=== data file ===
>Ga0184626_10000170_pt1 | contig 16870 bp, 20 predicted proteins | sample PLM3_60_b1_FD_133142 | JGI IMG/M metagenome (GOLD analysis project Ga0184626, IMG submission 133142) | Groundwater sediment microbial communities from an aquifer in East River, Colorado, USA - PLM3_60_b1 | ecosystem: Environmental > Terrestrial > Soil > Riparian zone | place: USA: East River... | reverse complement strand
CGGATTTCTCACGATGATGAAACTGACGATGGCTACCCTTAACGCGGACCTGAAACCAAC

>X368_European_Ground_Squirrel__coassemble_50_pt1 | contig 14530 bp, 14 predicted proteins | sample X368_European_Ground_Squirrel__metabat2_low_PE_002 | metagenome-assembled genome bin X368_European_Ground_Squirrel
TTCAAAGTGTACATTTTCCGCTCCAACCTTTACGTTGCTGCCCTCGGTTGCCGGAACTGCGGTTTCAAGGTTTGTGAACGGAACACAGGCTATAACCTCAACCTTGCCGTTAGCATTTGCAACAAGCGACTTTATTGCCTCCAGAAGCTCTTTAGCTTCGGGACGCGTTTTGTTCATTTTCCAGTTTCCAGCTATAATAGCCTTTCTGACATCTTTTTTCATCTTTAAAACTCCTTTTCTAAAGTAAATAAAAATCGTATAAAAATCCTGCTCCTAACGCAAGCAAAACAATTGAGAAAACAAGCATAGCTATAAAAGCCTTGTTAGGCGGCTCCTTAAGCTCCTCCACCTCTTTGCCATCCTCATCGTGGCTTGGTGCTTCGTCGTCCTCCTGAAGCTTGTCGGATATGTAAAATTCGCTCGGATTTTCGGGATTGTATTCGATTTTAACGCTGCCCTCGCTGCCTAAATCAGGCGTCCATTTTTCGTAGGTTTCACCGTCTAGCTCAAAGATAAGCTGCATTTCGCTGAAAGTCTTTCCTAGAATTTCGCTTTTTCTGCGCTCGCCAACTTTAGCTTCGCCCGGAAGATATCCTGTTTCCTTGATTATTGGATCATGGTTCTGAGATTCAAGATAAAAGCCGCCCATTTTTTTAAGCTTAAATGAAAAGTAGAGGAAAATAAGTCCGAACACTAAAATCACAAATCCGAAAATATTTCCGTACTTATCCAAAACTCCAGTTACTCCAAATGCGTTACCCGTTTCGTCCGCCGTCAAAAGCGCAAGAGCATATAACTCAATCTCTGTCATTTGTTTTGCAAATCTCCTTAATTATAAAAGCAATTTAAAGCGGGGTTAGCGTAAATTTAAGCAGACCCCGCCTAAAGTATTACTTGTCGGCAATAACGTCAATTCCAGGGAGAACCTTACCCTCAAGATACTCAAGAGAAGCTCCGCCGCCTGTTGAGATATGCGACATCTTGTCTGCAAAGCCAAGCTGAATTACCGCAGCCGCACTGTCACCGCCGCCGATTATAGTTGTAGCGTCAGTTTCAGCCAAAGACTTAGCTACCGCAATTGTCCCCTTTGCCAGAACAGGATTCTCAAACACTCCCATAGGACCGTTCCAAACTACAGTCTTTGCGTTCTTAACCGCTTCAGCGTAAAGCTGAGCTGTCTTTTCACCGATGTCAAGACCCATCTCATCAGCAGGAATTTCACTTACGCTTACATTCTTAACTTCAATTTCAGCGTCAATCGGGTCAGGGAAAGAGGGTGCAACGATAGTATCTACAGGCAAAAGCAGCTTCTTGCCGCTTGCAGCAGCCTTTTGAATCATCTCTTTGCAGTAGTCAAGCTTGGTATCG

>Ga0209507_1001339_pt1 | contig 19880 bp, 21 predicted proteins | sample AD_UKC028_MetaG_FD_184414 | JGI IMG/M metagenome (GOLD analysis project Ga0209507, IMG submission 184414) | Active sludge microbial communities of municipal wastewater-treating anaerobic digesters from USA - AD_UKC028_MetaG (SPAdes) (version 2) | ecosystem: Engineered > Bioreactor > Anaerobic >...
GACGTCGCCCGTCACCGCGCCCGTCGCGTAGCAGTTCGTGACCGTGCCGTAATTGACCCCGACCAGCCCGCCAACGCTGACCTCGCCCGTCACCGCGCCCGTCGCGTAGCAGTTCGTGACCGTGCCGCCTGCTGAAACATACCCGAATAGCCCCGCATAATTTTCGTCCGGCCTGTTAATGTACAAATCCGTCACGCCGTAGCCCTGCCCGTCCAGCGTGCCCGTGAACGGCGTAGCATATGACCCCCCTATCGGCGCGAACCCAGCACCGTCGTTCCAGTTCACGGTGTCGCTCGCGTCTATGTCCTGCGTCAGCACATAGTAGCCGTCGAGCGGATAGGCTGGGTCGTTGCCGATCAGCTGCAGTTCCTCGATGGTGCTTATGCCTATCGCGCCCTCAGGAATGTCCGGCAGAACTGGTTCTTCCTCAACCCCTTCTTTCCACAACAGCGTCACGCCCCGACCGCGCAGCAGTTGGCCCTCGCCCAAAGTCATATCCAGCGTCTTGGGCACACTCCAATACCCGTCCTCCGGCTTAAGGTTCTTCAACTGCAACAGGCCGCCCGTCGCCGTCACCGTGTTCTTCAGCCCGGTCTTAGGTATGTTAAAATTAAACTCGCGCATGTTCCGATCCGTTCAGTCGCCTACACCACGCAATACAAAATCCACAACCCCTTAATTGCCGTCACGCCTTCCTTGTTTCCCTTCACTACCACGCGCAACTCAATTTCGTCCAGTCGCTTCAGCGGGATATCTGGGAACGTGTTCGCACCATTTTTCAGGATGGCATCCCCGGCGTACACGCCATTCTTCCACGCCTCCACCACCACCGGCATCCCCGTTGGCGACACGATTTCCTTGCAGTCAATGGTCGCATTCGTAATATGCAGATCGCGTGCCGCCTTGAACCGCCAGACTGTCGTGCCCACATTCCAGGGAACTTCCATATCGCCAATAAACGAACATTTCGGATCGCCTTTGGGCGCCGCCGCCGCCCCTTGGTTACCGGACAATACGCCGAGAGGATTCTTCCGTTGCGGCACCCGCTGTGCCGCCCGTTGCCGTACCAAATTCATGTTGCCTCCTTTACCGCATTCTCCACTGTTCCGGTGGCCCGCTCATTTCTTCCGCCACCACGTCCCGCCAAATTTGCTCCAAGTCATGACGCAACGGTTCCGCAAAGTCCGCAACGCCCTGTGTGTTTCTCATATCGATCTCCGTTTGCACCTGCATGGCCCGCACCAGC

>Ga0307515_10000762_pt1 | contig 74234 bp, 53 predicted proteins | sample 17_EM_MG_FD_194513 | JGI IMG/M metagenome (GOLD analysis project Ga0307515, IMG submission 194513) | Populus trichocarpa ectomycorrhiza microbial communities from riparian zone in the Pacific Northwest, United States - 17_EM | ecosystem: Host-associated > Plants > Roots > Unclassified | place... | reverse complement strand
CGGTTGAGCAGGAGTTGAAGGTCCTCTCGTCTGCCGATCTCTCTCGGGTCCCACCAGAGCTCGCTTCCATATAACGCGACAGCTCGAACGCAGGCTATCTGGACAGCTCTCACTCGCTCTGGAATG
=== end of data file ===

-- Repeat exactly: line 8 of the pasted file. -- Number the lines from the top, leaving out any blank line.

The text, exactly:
CGGTTGAGCAGGAGTTGAAGGTCCTCTCGTCTGCCGATCTCTCTCGGGTCCCACCAGAGCTCGCTTCCATATAACGCGACAGCTCGAACGCAGGCTATCTGGACAGCTCTCACTCGCTCTGGAATG